‘All our students have to get GCSEs or an equivalent qualification in English and maths, but the rest of the timetable caters for their interests,’ says Kirstie.
‘The government is moving in a different direction to us, but for students who are put off academic subjects it is short-sighted.
‘We need to tap into what the students are good at so we can raise their self-esteem, give them real skills and the best possible chance to succeed in life.’
TMSS is linked up with further education colleges and social inclusion schemes like Portsmouth Football Club’s Respect programme, as well as the emergency services, the Royal Navy and the army to give youngsters an idea of the range of careers available to them.
Courses on offer range from GCSEs and vocational qualifications like BTECs in anything from photgraphy and hairdressing to mechanics or engineering.
<blob>TMSS will be holding its end-of-year awards ceremony and prom at Moneyfield Sport and Social Club in Copnor on July 13.
CASE STUDY 1
CANCER and the death of a parent would be enough to put most teenagers off studying – but not Jamie Harberd, who overcame major obstacles with a helping hand.
The 16-year-old fell out of love with mainstream education when he was 13 and a pupil at St Edmund’s Catholic School in Landport.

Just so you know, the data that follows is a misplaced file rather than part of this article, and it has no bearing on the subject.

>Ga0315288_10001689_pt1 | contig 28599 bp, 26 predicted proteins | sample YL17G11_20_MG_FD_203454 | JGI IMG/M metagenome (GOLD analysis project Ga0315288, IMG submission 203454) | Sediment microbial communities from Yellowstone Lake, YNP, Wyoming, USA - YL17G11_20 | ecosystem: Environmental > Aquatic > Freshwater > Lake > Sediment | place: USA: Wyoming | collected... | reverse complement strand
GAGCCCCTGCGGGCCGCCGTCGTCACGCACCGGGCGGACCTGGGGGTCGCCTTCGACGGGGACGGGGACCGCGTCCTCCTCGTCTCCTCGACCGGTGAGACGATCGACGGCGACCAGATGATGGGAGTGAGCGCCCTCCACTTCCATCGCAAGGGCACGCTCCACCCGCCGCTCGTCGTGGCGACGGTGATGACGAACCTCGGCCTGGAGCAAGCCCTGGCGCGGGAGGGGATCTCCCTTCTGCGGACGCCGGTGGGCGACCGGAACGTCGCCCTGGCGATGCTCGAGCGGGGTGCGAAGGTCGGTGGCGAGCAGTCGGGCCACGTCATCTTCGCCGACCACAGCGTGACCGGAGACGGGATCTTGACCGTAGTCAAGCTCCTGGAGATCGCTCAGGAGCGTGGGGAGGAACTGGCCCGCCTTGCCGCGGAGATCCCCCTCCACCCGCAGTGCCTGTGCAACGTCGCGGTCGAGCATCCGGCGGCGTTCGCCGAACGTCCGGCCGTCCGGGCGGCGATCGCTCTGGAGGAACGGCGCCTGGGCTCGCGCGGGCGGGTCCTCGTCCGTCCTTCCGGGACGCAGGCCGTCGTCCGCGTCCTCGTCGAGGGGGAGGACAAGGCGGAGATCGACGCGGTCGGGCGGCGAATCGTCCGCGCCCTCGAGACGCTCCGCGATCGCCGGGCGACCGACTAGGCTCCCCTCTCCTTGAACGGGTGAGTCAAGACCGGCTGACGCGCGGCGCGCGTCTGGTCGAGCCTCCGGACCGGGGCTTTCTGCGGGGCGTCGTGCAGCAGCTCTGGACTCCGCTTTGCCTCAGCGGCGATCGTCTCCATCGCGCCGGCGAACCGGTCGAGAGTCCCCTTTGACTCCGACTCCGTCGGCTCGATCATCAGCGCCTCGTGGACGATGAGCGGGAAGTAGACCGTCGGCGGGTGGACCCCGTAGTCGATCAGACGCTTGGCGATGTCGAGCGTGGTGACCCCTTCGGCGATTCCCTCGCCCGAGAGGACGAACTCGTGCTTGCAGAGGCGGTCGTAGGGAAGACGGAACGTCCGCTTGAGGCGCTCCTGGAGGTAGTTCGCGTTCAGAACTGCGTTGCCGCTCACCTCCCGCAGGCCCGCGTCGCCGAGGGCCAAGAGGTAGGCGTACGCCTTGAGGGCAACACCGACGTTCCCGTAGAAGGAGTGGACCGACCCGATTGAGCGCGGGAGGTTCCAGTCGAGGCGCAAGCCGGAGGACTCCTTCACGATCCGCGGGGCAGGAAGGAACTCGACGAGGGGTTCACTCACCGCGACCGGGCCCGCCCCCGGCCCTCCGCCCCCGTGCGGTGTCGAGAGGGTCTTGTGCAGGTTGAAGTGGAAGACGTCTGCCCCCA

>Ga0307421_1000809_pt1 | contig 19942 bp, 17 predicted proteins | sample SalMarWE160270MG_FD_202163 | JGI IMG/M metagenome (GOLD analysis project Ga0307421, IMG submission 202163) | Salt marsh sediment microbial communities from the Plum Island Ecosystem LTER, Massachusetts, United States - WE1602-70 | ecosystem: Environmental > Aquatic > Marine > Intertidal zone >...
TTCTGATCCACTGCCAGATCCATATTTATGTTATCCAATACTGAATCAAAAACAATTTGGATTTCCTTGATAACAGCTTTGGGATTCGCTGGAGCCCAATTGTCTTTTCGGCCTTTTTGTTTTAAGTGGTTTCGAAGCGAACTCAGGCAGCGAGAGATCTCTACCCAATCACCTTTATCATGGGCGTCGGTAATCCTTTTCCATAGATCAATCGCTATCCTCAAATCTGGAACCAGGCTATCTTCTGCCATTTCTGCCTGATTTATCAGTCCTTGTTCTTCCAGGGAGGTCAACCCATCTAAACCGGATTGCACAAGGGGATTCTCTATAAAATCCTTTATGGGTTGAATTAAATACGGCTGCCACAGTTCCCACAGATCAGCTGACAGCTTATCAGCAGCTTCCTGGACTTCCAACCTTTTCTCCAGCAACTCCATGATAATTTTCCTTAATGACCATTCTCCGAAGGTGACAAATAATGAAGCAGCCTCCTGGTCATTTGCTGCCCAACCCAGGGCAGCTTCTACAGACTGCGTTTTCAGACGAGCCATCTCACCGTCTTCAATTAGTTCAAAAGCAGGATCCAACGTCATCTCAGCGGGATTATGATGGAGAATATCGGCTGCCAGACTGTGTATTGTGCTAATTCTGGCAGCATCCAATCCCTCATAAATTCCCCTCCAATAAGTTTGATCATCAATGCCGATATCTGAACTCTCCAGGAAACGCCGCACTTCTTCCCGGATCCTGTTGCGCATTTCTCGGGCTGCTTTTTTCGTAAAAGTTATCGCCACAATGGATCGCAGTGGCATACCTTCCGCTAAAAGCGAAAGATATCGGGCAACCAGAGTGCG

He says: ‘I just found the lessons so boring and easy and started mouthing off to the teachers and being really disruptive in class.
‘I’d mostly go into school for registration and then head straight home. I just didn’t see the point of it all because I’m the sort of person that likes getting my hands dirty, and not sitting in a classroom and being told what to do.’
Jamie was referred to TMSS in September 2008, which got him enrolled on a motor vehicle course, as well as regular gym classes and GCSE maths and English.
A few months later, Jamie was diagnosed with bowel cancer and was very unwell. He eventually had a tumour removed, only to suffer the death of his dad Andy, 41, from blood clots to the heart two days after he was discharged.
Jamie, of Horsea Road, Hilsea, says: ‘I don’t know what I’d have done with TMSS – I reckon I’d have given up the will to live.
‘The mentors came to visit me every day and gave me the motivation to stick to my studies and not let the circumstances wreck everything I was working towards. They saved my life, literally.’
Jamie is currently on a full-time mechanics course at Highbury College and plans to work up to a level three NVQ before considering his career options.
CASE STUDY 2
DANIELLE Lander is a confident college student who is working successfully towards fulfilling her dreams of becoming a hair and beauty consultant on a cruise ship.
But things could have turned out very differently for the 17-year-old, who was bullied so badly by classmates that she developed a phobia of school.